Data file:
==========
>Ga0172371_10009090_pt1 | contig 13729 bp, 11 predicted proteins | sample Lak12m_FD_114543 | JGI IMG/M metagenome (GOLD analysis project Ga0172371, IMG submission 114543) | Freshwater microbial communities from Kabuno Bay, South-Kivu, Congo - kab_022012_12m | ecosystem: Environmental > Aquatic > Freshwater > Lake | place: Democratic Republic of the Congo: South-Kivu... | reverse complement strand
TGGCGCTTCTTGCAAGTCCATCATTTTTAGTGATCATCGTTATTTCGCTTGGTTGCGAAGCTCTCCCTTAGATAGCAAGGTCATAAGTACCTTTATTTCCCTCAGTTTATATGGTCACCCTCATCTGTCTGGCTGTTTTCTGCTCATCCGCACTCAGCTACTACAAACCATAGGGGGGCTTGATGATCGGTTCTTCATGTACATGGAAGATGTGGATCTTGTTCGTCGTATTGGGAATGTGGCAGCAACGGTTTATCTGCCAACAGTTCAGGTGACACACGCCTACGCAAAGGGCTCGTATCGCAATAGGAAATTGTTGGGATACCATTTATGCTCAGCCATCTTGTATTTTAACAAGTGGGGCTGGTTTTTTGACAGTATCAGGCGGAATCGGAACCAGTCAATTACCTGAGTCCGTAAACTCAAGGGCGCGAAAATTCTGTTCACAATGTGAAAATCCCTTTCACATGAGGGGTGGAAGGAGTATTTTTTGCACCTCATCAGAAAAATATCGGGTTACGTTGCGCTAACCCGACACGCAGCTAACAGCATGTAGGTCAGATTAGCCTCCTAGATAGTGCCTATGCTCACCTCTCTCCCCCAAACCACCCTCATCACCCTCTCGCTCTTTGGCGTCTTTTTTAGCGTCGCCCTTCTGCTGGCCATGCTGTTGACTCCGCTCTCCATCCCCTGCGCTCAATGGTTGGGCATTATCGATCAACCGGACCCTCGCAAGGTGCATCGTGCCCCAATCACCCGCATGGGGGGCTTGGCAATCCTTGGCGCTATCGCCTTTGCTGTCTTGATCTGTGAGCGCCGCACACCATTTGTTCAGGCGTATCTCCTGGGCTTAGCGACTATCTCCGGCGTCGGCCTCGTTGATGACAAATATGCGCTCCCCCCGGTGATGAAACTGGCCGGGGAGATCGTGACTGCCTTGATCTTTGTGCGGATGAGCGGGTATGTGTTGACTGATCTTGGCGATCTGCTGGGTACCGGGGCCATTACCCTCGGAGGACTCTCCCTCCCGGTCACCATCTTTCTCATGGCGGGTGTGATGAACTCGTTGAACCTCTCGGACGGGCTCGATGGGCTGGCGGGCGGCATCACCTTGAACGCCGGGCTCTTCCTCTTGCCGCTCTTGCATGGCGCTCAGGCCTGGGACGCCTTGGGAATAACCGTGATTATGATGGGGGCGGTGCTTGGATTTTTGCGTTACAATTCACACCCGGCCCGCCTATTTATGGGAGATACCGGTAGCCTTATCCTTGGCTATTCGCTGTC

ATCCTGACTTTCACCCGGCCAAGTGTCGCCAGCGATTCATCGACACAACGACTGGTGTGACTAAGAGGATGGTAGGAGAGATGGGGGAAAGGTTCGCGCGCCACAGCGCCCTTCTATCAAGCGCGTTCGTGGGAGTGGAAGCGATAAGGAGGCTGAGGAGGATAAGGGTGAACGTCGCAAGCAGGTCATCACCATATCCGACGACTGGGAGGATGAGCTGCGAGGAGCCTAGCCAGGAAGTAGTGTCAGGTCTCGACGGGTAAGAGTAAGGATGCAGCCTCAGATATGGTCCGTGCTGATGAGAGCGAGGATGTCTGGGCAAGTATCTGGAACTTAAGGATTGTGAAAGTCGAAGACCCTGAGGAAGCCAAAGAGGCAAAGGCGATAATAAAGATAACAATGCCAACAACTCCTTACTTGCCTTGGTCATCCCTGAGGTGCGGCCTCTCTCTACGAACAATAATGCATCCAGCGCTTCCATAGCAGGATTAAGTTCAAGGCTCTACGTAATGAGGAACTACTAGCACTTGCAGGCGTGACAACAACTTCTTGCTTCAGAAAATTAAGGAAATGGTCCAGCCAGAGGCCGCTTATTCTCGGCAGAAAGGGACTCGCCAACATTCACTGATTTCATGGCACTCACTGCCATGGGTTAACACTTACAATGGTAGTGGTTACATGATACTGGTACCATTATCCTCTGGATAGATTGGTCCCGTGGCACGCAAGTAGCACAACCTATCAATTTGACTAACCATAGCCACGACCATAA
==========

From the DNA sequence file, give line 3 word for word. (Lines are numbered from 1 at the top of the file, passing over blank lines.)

ATCCTGACTTTCACCCGGCCAAGTGTCGCCAGCGATTCATCGACACAACGACTGGTGTGACTAAGAGGATGGTAGGAGAGATGGGGGAAAGGTTCGCGCGCCACAGCGCCCTTCTATCAAGCGCGTTCGTGGGAGTGGAAGCGATAAGGAGGCTGAGGAGGATAAGGGTGAACGTCGCAAGCAGGTCATCACCATATCCGACGACTGGGAGGATGAGCTGCGAGGAGCCTAGCCAGGAAGTAGTGTCAGGTCTCGACGGGTAAGAGTAAGGATGCAGCCTCAGATATGGTCCGTGCTGATGAGAGCGAGGATGTCTGGGCAAGTATCTGGAACTTAAGGATTGTGAAAGTCGAAGACCCTGAGGAAGCCAAAGAGGCAAAGGCGATAATAAAGATAACAATGCCAACAACTCCTTACTTGCCTTGGTCATCCCTGAGGTGCGGCCTCTCTCTACGAACAATAATGCATCCAGCGCTTCCATAGCAGGATTAAGTTCAAGGCTCTACGTAATGAGGAACTACTAGCACTTGCAGGCGTGACAACAACTTCTTGCTTCAGAAAATTAAGGAAATGGTCCAGCCAGAGGCCGCTTATTCTCGGCAGAAAGGGACTCGCCAACATTCACTGATTTCATGGCACTCACTGCCATGGGTTAACACTTACAATGGTAGTGGTTACATGATACTGGTACCATTATCCTCTGGATAGATTGGTCCCGTGGCACGCAAGTAGCACAACCTATCAATTTGACTAACCATAGCCACGACCATAA